As an individual preparing to take the NIMS Final Exam, you should be familiar with the National Incident Management System (NIMS). One of the core principles of NIMS is the establishment and transfer of command.
Effective incident management requires clear lines of authority and a well-defined process for transferring command. The process includes essential briefings that capture all relevant information.
The incident commander is the keystone of the Incident Command System (ICS). They set the overall direction, establish objectives and determine priorities for managing an emergency. The incident commander oversees all aspects of the response, from managing resources and coordinating efforts to maintaining the safety of response personnel.
They’re also responsible for assessing the situation to identify any impending challenges or risks. They’ll create and manage an incident action plan, and they may appoint a liaison officer to interface with the media or public.
If the incident evolves, or if a pre-determined operational period ends, the initial incident commander may decide to transfer command. This is a crucial decision that requires proper preparation, and it should include a thorough briefing capturing essential information. The IC process establishes a logical chain of command and stresses unity of command, eliminating confusion that can arise from conflicting directives. This is particularly important when responding agencies are involved in multi-jurisdictional incidents.
Unified Command (UC)
A unified command (UC) is an organizational framework that allows different jurisdictions and agencies at various levels of government to jointly manage a highway incident. It eliminates inefficiencies that occur when individual agencies manage incidents without a common system of management and communication.
The UC structure varies based on the location and type of incident. The initial Command Meeting determines the involved jurisdiction(s) and their representative agency(ies). UC representatives then work together in a coordinated and organized manner to determine incident objectives, strategies, and an incident action plan.
A UC also provides the incoming IC with an essential briefing. This ensures that the incoming commander is prepared to assume command and understands the current situation, objectives, and resources.
The role of the liaison officer is a key one in ensuring effective communication between stakeholders and the public. Typically, this means that the liaison officer will be the person responsible for interfacing with the representatives of the cooperating and assisting agencies at an incident site.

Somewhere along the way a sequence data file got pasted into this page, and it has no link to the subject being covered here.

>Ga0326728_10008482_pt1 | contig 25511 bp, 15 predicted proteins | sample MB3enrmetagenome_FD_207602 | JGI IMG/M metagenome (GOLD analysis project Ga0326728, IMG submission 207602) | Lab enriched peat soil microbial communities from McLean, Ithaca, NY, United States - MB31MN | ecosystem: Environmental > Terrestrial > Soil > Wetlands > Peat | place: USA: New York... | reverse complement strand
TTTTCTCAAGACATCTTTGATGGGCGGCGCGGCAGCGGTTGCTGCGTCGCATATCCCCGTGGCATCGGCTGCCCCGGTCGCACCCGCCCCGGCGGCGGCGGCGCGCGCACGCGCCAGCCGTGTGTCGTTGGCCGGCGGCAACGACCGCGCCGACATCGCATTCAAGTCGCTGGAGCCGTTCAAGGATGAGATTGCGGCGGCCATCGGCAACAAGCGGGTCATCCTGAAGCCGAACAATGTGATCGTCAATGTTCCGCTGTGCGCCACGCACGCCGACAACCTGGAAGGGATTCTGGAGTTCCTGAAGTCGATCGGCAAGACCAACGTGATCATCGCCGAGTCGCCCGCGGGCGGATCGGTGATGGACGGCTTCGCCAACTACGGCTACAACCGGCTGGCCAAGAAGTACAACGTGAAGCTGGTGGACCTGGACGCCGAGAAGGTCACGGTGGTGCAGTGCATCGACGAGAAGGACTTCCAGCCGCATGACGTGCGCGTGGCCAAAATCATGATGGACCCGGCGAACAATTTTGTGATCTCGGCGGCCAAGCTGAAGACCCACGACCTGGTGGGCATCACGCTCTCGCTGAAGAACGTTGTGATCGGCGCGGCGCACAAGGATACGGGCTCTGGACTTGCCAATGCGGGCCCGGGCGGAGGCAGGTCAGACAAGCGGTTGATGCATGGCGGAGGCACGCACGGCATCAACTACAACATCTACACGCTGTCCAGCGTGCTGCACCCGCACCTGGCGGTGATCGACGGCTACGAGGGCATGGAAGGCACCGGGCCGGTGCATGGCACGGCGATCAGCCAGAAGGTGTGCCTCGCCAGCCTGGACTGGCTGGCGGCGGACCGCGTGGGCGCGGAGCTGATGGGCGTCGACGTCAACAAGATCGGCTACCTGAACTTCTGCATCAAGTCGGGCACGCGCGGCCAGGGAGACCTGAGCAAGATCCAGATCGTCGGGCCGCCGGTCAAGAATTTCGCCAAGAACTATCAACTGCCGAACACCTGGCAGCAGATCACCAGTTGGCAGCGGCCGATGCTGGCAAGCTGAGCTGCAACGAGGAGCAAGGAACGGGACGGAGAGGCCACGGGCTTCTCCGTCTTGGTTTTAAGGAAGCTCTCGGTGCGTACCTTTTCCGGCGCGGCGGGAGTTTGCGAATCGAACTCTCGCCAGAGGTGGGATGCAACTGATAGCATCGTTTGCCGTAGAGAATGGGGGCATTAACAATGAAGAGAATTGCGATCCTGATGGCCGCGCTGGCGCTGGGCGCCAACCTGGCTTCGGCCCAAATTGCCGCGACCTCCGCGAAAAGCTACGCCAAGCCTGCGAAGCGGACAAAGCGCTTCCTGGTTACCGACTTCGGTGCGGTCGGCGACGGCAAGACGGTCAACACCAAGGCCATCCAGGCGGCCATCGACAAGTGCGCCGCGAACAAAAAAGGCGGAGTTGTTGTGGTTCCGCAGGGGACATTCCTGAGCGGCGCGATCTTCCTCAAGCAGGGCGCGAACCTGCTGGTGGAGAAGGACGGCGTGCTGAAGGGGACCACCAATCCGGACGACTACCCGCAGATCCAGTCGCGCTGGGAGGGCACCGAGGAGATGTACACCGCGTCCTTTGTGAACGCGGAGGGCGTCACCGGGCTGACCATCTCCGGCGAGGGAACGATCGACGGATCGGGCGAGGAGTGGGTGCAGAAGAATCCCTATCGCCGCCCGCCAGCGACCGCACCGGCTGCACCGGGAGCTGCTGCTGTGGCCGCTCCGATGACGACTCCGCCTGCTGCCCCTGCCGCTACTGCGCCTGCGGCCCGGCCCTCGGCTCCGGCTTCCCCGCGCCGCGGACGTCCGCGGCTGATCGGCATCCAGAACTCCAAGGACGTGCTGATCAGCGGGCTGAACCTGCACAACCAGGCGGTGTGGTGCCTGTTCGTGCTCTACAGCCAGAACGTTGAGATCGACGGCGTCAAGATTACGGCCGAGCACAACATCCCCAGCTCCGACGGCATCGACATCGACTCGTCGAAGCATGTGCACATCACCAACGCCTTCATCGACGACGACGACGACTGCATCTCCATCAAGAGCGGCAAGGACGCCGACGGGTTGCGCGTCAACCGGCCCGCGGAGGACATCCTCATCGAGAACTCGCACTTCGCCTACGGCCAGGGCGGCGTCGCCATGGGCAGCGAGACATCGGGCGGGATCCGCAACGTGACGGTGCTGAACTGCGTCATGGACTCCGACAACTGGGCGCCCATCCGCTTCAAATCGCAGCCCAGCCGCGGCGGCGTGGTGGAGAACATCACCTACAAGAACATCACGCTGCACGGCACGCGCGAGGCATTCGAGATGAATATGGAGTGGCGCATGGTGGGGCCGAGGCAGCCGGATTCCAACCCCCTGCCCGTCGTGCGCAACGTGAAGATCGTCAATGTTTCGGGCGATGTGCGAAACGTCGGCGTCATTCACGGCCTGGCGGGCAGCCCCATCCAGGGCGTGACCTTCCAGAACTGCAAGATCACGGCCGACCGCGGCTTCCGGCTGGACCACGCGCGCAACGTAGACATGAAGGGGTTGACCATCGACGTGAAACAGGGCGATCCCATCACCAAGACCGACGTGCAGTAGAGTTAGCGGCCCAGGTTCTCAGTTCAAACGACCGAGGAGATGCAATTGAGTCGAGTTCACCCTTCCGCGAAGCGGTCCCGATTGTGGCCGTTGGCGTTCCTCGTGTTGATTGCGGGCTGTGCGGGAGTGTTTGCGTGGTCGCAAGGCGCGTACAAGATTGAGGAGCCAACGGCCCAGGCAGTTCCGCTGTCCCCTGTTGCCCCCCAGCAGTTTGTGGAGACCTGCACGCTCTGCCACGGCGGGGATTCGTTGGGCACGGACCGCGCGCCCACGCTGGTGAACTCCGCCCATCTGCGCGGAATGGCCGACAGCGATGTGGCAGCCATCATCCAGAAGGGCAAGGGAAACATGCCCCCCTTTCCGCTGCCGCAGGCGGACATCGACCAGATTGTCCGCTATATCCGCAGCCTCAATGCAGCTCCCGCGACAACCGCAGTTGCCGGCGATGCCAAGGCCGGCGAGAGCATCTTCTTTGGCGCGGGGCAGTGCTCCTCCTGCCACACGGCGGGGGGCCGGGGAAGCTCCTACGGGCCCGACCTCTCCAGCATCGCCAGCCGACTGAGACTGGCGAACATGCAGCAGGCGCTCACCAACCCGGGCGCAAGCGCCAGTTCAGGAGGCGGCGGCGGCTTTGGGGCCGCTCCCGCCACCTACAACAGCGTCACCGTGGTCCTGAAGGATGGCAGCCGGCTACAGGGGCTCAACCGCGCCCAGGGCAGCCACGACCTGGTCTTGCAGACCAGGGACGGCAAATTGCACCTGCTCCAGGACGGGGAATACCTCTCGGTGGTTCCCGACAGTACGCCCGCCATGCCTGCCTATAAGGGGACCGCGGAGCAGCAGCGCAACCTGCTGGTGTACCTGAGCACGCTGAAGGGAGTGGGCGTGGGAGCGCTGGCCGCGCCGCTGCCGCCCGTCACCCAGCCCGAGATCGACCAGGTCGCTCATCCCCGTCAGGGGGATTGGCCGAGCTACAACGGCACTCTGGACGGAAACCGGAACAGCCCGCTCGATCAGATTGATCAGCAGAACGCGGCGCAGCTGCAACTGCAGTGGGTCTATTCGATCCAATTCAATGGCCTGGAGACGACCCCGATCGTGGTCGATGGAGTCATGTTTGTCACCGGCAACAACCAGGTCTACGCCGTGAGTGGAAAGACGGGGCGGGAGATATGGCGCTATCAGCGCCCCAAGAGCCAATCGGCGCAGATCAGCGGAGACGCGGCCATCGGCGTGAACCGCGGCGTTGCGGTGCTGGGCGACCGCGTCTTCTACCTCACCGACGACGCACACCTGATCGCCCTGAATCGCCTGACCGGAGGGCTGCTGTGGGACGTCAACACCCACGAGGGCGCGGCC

Liaison officers are also responsible for interacting with members of Congress and Congressional staffers when their agencies need to brief them. This requires them to build large networks within their own agencies and on Capitol Hill. They must be proficient with PowerPoint and logistical support, as well as possess soft skills such as compassion and problem-solving.
Although it is not necessary to go to university to become a liaison officer, many employers will expect at least a bachelor’s degree. A degree in public relations or communications would be beneficial for those looking to pursue a career in this field. They are also usually required to be self-motivated as they may not have a team or boss that they report to.
During the course of an incident, it may be necessary to transfer command between agencies. This can happen when an incident evolves, as objectives change, or when a pre-determined operational period ends. The process for transferring command is designed by the jurisdiction or organization with primary responsibility for the incident. It should include a thorough briefing between the initial IC and the incoming commander that captures all essential information for continuing management of the incident. This process may also be implemented as part of a Unified Command (UC) structure when managing multi-agency incidents.
The establishment and transfer of command is a critical component of the National Incident Management System (NIMS) and supports effective coordination and decision-making. It provides for consistent leadership and enables organizations to adapt to changing incident conditions. The process also allows for higher-ranking officers to assume command once the transfer is complete. This ensures proper communication and minimizes confusion on the scene.